September 29, 2013

Melaka (or Malacca) is a city on the Western Malay Peninsula on the Strait of Melaka, which connects the Indian Ocean with the South China Sea. Melaka is located at the narrowest part of the strait, and has a small harbor overlooked by a hill where fortifications were built. Melaka was an ideal place for ships to shelter during storms on the larger bodies of water.

There were many trade cities along the Strait of Melaka. The most common items they traded were gold, medicinal herbs, spices, precious stones, and silver. Other objects that were traded were pottery, wine, rice, dried fish, and even slaves from the Siam. Arabian merchants from the West and Siamese merchants from the East would converge upon Melaka, trade with each other, and then return home with their new goods.

Maritime trade is what allowed Melaka to prosper. A new technology that sped up maritime trading on the Indian Ocean Sea Lanes (which Melaka was a part of) was the Dhow boat and the Lateen sail. The Lateen sail was made of strong silk, which allowed the dhows to travel quickly.

The economic status of Melaka was very high. Because of its status as a huge center of trade, there was much wealth. Melaka was a very cosmopolitan society where literature and art flourished. By some estimates, there were over 80 languages spoken in Melaka. The city even built special quarters for each separate ethnicity of traders who would stay in the city.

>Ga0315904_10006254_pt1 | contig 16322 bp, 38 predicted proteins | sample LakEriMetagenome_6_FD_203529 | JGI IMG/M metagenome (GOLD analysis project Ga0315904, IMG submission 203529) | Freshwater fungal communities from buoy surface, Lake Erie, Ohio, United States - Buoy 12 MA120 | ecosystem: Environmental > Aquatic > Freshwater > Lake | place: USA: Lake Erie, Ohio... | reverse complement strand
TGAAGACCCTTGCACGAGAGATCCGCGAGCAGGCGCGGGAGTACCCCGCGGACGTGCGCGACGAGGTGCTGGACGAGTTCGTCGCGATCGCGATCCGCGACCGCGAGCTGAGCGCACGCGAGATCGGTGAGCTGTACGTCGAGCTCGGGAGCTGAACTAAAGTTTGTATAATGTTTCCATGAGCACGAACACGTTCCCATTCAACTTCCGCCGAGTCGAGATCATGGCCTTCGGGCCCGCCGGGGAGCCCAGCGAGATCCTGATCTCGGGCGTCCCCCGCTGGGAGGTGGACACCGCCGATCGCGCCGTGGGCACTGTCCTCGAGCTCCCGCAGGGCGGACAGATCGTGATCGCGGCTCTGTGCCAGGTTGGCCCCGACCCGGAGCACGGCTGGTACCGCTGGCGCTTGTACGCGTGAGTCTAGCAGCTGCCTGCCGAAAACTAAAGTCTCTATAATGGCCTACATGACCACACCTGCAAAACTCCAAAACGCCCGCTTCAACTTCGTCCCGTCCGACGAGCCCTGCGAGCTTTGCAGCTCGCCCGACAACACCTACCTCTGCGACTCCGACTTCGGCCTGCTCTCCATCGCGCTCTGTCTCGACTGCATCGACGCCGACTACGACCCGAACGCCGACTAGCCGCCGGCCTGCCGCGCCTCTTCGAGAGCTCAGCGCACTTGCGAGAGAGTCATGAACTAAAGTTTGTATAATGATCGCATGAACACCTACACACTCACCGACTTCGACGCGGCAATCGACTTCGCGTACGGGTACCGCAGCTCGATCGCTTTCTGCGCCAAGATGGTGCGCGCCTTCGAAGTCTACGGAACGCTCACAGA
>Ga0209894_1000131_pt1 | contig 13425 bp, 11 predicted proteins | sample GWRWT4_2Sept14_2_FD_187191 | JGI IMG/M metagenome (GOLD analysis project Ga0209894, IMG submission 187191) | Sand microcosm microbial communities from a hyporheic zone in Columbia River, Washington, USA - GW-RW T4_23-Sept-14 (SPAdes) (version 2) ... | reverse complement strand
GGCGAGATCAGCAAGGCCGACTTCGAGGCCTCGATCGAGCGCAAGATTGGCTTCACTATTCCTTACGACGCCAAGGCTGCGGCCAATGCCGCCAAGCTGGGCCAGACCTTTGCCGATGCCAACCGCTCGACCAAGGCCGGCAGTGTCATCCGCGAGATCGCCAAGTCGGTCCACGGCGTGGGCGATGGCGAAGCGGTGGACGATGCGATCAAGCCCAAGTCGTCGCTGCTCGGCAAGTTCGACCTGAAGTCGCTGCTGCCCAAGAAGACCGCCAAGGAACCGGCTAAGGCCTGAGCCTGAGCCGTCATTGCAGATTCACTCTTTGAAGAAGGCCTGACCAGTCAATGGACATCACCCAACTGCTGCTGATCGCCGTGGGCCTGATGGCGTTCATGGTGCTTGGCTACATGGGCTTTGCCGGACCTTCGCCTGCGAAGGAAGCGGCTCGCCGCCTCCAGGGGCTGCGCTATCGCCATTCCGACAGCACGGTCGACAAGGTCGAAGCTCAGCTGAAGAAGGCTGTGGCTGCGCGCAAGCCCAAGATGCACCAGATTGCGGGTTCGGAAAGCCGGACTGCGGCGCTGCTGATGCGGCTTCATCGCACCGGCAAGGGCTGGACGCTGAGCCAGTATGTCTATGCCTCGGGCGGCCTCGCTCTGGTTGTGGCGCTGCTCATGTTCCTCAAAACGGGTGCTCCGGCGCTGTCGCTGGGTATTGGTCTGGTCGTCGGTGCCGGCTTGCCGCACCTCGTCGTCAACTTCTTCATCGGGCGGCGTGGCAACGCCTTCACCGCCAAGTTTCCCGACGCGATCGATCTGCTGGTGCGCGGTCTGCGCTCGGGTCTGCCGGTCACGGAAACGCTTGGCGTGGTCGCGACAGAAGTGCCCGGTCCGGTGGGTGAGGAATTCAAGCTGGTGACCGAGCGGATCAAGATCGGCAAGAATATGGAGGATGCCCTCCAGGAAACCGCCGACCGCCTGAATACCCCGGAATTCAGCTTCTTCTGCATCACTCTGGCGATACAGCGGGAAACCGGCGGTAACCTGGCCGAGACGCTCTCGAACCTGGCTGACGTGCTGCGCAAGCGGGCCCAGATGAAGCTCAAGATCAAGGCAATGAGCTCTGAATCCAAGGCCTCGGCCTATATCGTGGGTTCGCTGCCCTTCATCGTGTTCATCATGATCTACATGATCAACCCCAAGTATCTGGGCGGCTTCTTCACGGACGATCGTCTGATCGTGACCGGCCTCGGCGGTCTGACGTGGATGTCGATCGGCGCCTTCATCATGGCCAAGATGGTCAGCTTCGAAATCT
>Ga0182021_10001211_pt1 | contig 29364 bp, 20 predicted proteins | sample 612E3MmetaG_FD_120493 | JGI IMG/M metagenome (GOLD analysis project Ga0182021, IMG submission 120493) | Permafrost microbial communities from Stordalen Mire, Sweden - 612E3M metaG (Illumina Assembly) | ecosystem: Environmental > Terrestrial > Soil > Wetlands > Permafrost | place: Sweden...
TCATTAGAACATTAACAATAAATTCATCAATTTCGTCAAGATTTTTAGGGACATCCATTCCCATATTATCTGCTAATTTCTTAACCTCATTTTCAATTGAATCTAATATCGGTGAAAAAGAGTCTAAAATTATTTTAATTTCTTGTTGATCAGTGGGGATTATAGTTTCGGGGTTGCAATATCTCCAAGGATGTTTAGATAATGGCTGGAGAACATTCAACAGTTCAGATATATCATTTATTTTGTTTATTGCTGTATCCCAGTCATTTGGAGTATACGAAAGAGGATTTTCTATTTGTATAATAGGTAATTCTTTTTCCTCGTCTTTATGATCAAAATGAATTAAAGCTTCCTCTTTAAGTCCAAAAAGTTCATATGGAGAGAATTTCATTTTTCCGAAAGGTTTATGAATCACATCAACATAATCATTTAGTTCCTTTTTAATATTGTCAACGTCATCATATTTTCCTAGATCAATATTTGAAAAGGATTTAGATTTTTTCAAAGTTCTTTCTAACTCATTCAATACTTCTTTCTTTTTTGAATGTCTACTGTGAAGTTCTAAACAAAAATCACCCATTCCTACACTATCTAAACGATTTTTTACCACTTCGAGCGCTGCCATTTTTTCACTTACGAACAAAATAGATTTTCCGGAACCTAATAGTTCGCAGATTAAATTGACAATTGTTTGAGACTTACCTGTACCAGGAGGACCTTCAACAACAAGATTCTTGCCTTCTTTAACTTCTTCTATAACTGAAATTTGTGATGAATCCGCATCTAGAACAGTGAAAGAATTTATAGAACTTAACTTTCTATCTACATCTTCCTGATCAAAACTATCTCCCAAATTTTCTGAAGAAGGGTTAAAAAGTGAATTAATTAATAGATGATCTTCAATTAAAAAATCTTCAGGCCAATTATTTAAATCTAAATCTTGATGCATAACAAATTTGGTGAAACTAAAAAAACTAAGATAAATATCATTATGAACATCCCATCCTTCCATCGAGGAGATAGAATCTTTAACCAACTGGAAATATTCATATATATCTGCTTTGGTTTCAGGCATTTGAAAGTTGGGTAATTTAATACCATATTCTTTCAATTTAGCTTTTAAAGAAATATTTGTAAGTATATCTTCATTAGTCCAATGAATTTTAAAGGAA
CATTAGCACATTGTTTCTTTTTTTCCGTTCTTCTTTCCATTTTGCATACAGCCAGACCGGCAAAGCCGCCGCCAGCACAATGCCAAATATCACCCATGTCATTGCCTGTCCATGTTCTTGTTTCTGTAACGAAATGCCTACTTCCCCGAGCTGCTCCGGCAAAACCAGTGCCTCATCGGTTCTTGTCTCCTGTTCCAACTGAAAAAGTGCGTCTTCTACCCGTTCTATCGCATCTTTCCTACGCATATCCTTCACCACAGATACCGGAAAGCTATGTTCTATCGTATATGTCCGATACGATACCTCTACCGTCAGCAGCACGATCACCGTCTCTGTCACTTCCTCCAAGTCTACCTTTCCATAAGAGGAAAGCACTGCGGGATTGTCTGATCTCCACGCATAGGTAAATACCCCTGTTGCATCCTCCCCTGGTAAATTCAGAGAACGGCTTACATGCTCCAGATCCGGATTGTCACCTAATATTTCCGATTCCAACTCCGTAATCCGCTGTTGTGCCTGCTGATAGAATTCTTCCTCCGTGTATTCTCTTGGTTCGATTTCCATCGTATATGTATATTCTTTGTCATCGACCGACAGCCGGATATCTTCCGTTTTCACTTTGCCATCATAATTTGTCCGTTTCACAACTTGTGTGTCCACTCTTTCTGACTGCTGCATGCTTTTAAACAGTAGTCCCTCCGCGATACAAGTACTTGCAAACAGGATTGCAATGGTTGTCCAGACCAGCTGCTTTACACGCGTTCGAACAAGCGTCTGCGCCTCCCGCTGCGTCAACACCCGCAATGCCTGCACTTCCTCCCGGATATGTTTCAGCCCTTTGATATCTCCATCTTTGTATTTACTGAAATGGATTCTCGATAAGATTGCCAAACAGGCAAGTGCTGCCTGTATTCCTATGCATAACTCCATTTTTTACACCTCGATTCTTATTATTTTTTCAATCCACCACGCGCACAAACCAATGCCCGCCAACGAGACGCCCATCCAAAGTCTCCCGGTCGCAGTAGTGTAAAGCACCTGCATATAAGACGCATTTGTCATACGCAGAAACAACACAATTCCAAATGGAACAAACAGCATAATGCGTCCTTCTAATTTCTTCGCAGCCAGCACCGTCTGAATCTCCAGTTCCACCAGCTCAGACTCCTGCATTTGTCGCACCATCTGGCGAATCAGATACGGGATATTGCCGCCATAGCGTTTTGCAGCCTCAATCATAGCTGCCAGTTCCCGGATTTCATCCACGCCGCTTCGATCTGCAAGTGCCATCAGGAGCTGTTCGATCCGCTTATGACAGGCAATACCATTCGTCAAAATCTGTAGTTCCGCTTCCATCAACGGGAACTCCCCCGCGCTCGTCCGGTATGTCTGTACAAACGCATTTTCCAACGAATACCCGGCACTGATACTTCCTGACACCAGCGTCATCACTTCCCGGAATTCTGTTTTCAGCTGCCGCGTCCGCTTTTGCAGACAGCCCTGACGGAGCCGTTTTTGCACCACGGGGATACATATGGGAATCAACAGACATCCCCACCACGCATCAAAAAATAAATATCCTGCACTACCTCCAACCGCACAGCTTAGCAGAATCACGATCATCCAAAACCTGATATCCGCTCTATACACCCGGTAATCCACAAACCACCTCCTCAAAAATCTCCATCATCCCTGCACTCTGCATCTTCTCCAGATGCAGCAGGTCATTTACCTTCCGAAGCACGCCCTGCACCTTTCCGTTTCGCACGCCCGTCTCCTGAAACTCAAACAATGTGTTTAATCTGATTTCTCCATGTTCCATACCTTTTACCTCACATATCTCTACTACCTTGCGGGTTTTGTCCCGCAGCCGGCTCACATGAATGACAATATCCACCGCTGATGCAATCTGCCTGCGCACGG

Sultans lived in rich and luxurious palaces like this.

The role of Melaka was that of the chief economic engine of the region. Melaka was ruled by the Sultan who governed the area. The Sultan levied taxes on the goods traded in Melaka, which in turn funded the sultanate government and made them very rich. Melaka contributed greatly to the wealth-- and development which came as a result-- of the area.

Melaka's function was as a place where trade from the East and West met. Melaka was a perfect spot for traders on the Indian Ocean to meet with traders from the South China Sea and exchange goods. The traders would stay in Melaka for times varying from a few days to a month before returning to whence they came.

Works Cited

Ancient China Trading Port. Digital image. Brief History on Swiftlet Farming. Swiftlet Sounds, n.d. Web. 29 Sept. 2013.

Ancient Map of Melaka Town. Digital image. Geneology of the DeWitt Family of Melaka-Maps. N.p., n.d. Web. 29 Sept. 2013.

Frontpiece of a Jawi Edition of the Malay Annals. Digital image. Wikimedia. Wikimedia Foundation, n.d. Web. 29 Sept. 2013.

Goldstein, Jacob. Gold Coins. Digital image. NPR Planet Money. National Public Radio, 15 Apr. 2013. Web. 29 Sept. 2013.

"Melaka City." Melaka City. AncientWorldsLLC, n.d. Web. 29 Sept. 2013.

"The Straits of Melaka and the Trading World." (n.d.): n. pag. Print.

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